The comparison of people, or of the human brain, to computers is entirely misguided. Brains work nothing like computers, and vice versa. There are a few tasks that both brains and computers can accomplish, but what our brains do is entirely, totally, completely different than what computers do. The processes are completely different, the strengths and weaknesses are completely different, and any notion of any similarity is purely in the realm of sci-fi/fantasy.

Where I'd diverge from this reasoning is that a computer doesn't need to look today's computers.

For example, neural networks.  Neural Networks can be their own Turing Complete system and they're based off a rudimentary model of a neuron.  A while back, I read a thing about, "linear threshold units:"
(https://i.imgur.com/4KZi30m.png)

A researcher modeled neurons as those.  Integer inputs from the left.  The neuron sums inputs.  When a threshold is reached, (1) output (threshold) value to the right and (2) retain remainder in neuron.

The researcher showed that a sufficiently large number of those could form a Turing Complete system!  At the time, this was a big deal. 

For example, mechanical computers:
https://www.youtube.com/watch?v=s1i-dnAH9Y4
Recommended Snippet: 5:32 - 7:35

Even if the brain is some kind of completely batshit electrochemical mechanical computer, you could still replicate it through computers.  Even if you end up having to add biological components to do it, which I would not consider cheating.
Title: Re: Will A.I replace most if not all of our jobs?
Post by: CarbShark on February 21, 2019, 06:58:45 PM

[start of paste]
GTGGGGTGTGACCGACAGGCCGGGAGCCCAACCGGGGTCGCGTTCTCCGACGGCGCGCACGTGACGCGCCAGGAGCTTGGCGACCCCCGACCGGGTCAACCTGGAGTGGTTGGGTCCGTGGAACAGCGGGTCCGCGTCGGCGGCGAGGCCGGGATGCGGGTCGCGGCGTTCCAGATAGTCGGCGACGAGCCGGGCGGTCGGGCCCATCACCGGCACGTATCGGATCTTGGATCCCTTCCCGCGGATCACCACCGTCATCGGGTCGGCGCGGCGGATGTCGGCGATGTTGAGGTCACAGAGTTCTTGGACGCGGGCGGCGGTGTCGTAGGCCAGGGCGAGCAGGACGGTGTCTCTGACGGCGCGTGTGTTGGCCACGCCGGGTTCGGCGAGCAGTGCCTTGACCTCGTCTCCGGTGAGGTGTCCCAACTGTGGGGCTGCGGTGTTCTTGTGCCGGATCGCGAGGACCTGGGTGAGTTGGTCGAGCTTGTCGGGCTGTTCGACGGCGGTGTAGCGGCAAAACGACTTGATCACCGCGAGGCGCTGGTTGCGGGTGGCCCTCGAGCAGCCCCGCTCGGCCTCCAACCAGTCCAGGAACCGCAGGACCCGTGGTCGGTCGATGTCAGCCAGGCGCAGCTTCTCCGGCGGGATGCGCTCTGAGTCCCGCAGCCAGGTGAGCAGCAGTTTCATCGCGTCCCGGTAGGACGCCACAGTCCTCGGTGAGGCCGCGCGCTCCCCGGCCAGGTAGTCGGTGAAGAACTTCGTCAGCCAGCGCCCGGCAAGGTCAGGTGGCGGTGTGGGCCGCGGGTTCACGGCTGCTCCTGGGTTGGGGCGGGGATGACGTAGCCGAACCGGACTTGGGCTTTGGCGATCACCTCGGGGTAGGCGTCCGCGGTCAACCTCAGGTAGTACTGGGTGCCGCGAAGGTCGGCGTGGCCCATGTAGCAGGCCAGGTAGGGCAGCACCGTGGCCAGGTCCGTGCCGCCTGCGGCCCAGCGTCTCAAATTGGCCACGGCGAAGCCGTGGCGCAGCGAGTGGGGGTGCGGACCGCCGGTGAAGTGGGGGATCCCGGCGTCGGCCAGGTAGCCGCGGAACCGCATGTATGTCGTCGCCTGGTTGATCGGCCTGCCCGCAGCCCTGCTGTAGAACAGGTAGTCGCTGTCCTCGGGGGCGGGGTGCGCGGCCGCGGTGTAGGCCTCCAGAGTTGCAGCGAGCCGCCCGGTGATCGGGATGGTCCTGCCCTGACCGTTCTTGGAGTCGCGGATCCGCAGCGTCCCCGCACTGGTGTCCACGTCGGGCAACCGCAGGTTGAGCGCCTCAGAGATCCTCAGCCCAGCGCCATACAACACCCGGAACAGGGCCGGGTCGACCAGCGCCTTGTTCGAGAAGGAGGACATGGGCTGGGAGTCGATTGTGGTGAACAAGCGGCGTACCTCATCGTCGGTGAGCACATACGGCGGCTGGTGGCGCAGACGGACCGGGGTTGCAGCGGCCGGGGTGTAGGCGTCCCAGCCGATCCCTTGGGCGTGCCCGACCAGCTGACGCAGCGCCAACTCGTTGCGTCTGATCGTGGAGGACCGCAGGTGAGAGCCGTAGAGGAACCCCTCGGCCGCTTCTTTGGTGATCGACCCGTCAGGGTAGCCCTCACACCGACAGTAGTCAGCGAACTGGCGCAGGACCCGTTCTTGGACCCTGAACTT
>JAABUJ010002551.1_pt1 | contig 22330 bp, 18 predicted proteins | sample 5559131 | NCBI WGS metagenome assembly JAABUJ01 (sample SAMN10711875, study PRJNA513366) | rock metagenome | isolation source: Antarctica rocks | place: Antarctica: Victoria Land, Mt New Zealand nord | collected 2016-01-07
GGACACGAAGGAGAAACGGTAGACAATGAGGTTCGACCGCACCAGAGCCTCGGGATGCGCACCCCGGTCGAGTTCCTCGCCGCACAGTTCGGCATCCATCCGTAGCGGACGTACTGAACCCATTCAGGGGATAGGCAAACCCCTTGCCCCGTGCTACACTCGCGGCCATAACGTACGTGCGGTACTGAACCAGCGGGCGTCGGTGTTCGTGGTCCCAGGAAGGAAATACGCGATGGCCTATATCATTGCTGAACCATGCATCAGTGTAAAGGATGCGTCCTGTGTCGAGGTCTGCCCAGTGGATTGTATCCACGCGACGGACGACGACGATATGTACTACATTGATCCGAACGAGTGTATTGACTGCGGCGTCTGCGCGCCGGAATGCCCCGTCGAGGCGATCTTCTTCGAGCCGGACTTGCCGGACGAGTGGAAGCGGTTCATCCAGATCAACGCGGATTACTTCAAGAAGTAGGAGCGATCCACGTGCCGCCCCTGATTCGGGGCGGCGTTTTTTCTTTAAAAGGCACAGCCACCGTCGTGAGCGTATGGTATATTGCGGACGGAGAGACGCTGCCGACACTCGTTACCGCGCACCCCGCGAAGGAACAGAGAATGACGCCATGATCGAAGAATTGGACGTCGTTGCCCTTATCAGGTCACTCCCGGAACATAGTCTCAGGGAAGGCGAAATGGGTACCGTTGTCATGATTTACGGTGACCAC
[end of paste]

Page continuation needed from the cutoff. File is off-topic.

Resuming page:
I actually worked a job as it was being replaced by advances in technology. Yuk.

For most jobs that are being automated the challenge is not getting the computers to think like humans, it's much simpler (yet still no small task).

The challenges are getting high quality sensory information in a useable way to the processor and having the processor correctly intemperate the data.

These do not require human intelligence.
Title: Re: Will A.I replace most if not all of our jobs?
Post by: daniel1948 on February 21, 2019, 07:36:52 PM
There are [...] some things that computers will never be able to do.

Said the (meat-based) computer.

The comparison of people, or of the human brain, to computers is entirely misguided. Brains work nothing like computers, and vice versa. There are a few tasks that both brains and computers can accomplish, but what our brains do is entirely, totally, completely different than what computers do. The processes are completely different, the strengths and weaknesses are completely different, and any notion of any similarity is purely in the realm of sci-fi/fantasy.

Of course your current desktop works differently than a brain, but once we understand brains better, we will be able to make computers that work the same way as a brain.  Is there something about a brain that prevents us from modeling it in software and hardware other than that we just don't understand it enough right now?

You are predicting that some day we will be able to make computers that work the same way. I dispute this. I do believe that we will be able to build computers capable of doing a wider array of tasks now performed by people. But there is absolutely nothing in common between computers and brains. The dream of a computer that works like a brain is a fantasy probably rooted in the fact that computers can do arithmatic, and do it much faster than a person, so the early ones were often called "mechanical brains."

My prediction is that we will be making significant modifications to human DNA and creating "designer" people a thousand years before we even understand the human brain well enough to attempt to design a computer capable of accurately emulating it.
Title: Re: Will A.I replace most if not all of our jobs?
Post by: arthwollipot on February 21, 2019, 09:33:01 PM
Do you think there's aspects of human consciousness which can't be replicated by software?

Yes, I do

I think that's an extraordinary claim. Could you elaborate?